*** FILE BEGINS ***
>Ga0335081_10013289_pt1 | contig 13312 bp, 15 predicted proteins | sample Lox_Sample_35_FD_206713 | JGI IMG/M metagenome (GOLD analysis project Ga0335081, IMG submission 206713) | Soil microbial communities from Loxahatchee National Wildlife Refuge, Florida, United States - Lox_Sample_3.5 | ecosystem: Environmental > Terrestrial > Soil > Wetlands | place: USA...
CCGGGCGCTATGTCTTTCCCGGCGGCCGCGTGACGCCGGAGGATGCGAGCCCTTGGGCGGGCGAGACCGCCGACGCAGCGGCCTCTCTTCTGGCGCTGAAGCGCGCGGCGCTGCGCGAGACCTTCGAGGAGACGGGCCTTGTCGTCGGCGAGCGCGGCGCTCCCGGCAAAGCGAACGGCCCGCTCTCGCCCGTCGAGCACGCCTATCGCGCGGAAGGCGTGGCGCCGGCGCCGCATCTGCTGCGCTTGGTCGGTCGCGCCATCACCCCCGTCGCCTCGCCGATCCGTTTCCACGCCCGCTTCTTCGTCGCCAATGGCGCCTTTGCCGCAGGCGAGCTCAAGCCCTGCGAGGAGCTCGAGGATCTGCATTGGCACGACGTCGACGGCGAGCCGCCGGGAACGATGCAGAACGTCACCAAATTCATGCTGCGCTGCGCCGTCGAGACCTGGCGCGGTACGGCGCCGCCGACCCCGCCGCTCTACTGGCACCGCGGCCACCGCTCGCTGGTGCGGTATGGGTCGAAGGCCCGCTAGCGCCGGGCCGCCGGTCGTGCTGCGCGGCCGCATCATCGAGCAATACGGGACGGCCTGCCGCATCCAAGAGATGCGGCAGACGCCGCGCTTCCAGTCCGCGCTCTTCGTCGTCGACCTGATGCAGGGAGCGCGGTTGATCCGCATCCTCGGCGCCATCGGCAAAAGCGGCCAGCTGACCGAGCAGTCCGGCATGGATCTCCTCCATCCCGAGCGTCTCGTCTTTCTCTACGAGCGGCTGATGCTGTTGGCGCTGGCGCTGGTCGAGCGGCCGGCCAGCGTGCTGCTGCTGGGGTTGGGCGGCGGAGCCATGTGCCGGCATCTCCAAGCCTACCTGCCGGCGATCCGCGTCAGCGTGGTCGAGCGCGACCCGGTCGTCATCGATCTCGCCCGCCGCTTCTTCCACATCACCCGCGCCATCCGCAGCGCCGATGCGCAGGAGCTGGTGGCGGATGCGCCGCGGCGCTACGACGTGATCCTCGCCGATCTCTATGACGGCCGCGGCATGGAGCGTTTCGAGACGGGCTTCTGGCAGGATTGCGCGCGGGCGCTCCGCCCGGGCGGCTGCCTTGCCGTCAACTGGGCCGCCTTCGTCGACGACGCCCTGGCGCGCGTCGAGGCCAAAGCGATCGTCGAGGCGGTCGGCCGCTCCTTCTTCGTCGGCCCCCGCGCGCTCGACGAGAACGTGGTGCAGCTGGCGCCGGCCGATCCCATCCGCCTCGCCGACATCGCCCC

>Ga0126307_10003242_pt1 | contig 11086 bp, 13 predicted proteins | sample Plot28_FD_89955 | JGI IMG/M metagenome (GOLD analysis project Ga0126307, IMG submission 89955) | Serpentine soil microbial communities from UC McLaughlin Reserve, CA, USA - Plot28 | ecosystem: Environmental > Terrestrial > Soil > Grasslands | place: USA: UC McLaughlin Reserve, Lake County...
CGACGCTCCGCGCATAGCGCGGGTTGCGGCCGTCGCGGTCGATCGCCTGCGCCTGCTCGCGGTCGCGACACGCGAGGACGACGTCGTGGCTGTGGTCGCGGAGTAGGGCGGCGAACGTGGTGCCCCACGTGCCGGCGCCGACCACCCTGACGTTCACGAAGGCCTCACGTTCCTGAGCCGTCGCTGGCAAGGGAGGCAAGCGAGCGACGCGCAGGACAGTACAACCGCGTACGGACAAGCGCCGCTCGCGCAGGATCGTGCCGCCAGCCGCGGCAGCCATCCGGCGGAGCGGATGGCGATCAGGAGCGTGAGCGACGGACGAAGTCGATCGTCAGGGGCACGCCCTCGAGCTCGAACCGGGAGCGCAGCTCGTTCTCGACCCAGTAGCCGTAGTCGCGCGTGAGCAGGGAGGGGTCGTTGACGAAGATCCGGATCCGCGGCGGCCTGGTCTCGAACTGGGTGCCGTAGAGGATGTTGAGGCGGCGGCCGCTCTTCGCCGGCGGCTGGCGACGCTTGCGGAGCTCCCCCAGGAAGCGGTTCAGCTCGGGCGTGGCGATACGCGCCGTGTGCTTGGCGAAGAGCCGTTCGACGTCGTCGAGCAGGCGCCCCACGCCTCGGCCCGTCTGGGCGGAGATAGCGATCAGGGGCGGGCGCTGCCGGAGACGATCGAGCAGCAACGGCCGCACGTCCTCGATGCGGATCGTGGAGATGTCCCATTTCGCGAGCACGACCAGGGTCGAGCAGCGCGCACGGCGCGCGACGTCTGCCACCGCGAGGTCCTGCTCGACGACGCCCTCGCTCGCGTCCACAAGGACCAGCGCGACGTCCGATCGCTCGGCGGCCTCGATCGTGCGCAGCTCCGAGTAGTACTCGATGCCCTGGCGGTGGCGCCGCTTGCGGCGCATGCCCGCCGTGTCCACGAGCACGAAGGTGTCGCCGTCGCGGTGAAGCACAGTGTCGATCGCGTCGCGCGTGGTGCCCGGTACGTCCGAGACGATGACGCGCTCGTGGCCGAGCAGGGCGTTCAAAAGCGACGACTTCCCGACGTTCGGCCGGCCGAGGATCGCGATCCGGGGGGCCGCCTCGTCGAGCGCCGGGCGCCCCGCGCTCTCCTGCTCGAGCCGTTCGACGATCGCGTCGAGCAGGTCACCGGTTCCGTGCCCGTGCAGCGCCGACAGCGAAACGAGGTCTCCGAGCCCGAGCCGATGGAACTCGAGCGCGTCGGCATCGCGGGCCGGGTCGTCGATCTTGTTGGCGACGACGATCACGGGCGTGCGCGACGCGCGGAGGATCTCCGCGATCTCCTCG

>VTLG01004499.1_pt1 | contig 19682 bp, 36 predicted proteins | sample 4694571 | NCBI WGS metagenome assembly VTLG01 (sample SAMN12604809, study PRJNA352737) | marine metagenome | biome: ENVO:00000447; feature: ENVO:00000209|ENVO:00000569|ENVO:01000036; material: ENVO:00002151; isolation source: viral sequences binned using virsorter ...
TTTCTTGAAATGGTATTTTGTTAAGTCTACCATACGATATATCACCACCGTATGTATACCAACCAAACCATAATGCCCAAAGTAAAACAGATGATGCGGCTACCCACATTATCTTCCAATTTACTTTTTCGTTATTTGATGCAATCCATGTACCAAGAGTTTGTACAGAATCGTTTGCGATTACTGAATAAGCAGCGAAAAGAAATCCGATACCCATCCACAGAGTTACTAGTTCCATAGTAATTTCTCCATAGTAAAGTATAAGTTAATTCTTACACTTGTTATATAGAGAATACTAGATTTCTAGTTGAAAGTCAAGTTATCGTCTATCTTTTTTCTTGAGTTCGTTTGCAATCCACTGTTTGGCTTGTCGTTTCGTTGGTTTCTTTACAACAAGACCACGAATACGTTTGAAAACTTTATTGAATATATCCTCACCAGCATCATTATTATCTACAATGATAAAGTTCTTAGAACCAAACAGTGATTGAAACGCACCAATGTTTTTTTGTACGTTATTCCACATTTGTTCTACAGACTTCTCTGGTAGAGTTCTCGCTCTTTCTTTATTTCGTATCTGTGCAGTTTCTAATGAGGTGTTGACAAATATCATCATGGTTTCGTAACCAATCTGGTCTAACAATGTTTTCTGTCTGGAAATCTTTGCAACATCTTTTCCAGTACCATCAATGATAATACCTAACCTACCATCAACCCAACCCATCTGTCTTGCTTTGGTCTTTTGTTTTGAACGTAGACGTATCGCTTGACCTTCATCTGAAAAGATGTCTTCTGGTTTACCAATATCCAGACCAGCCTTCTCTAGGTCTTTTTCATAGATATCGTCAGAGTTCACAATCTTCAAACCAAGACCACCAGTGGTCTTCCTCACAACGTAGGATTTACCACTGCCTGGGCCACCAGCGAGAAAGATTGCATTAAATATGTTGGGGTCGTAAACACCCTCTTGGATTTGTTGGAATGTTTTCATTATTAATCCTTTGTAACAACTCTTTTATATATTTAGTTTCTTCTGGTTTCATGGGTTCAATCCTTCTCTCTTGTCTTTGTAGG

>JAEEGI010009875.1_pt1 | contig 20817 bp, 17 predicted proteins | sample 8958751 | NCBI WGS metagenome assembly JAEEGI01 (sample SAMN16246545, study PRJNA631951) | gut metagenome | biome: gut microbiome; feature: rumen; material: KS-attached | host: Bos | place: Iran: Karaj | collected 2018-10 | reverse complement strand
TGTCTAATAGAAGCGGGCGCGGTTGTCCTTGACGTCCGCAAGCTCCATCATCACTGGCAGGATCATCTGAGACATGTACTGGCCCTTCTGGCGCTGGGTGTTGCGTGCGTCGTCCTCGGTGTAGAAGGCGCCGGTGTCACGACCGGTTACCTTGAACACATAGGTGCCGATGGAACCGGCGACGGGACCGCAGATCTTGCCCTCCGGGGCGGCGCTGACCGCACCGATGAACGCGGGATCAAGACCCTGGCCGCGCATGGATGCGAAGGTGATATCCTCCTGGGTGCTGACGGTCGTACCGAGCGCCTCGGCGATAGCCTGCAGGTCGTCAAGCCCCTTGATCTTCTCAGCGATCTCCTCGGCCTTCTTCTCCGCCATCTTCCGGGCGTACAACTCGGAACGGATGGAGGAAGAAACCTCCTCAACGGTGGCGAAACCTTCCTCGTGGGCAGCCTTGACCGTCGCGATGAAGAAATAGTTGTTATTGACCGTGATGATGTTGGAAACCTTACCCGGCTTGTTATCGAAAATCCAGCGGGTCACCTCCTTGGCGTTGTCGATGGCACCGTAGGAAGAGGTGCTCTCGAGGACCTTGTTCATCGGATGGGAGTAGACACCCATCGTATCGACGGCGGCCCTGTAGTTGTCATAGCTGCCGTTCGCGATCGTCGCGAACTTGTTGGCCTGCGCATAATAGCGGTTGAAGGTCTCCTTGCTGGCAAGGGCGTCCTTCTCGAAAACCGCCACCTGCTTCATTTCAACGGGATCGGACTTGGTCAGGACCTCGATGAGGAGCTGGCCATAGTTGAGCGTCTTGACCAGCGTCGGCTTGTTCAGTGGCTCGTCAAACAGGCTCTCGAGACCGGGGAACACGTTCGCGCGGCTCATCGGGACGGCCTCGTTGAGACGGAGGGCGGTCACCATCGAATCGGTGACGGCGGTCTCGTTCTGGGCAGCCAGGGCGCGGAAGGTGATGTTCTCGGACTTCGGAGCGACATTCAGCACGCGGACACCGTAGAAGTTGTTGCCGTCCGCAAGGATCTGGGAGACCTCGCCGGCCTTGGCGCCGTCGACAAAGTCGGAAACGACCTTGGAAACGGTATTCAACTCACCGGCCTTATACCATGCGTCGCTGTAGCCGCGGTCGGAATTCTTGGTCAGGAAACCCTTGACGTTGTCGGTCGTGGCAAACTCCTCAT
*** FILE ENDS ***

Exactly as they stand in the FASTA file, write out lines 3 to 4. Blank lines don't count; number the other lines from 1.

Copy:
>Ga0126307_10003242_pt1 | contig 11086 bp, 13 predicted proteins | sample Plot28_FD_89955 | JGI IMG/M metagenome (GOLD analysis project Ga0126307, IMG submission 89955) | Serpentine soil microbial communities from UC McLaughlin Reserve, CA, USA - Plot28 | ecosystem: Environmental > Terrestrial > Soil > Grasslands | place: USA: UC McLaughlin Reserve, Lake County...
CGACGCTCCGCGCATAGCGCGGGTTGCGGCCGTCGCGGTCGATCGCCTGCGCCTGCTCGCGGTCGCGACACGCGAGGACGACGTCGTGGCTGTGGTCGCGGAGTAGGGCGGCGAACGTGGTGCCCCACGTGCCGGCGCCGACCACCCTGACGTTCACGAAGGCCTCACGTTCCTGAGCCGTCGCTGGCAAGGGAGGCAAGCGAGCGACGCGCAGGACAGTACAACCGCGTACGGACAAGCGCCGCTCGCGCAGGATCGTGCCGCCAGCCGCGGCAGCCATCCGGCGGAGCGGATGGCGATCAGGAGCGTGAGCGACGGACGAAGTCGATCGTCAGGGGCACGCCCTCGAGCTCGAACCGGGAGCGCAGCTCGTTCTCGACCCAGTAGCCGTAGTCGCGCGTGAGCAGGGAGGGGTCGTTGACGAAGATCCGGATCCGCGGCGGCCTGGTCTCGAACTGGGTGCCGTAGAGGATGTTGAGGCGGCGGCCGCTCTTCGCCGGCGGCTGGCGACGCTTGCGGAGCTCCCCCAGGAAGCGGTTCAGCTCGGGCGTGGCGATACGCGCCGTGTGCTTGGCGAAGAGCCGTTCGACGTCGTCGAGCAGGCGCCCCACGCCTCGGCCCGTCTGGGCGGAGATAGCGATCAGGGGCGGGCGCTGCCGGAGACGATCGAGCAGCAACGGCCGCACGTCCTCGATGCGGATCGTGGAGATGTCCCATTTCGCGAGCACGACCAGGGTCGAGCAGCGCGCACGGCGCGCGACGTCTGCCACCGCGAGGTCCTGCTCGACGACGCCCTCGCTCGCGTCCACAAGGACCAGCGCGACGTCCGATCGCTCGGCGGCCTCGATCGTGCGCAGCTCCGAGTAGTACTCGATGCCCTGGCGGTGGCGCCGCTTGCGGCGCATGCCCGCCGTGTCCACGAGCACGAAGGTGTCGCCGTCGCGGTGAAGCACAGTGTCGATCGCGTCGCGCGTGGTGCCCGGTACGTCCGAGACGATGACGCGCTCGTGGCCGAGCAGGGCGTTCAAAAGCGACGACTTCCCGACGTTCGGCCGGCCGAGGATCGCGATCCGGGGGGCCGCCTCGTCGAGCGCCGGGCGCCCCGCGCTCTCCTGCTCGAGCCGTTCGACGATCGCGTCGAGCAGGTCACCGGTTCCGTGCCCGTGCAGCGCCGACAGCGAAACGAGGTCTCCGAGCCCGAGCCGATGGAACTCGAGCGCGTCGGCATCGCGGGCCGGGTCGTCGATCTTGTTGGCGACGACGATCACGGGCGTGCGCGACGCGCGGAGGATCTCCGCGATCTCCTCG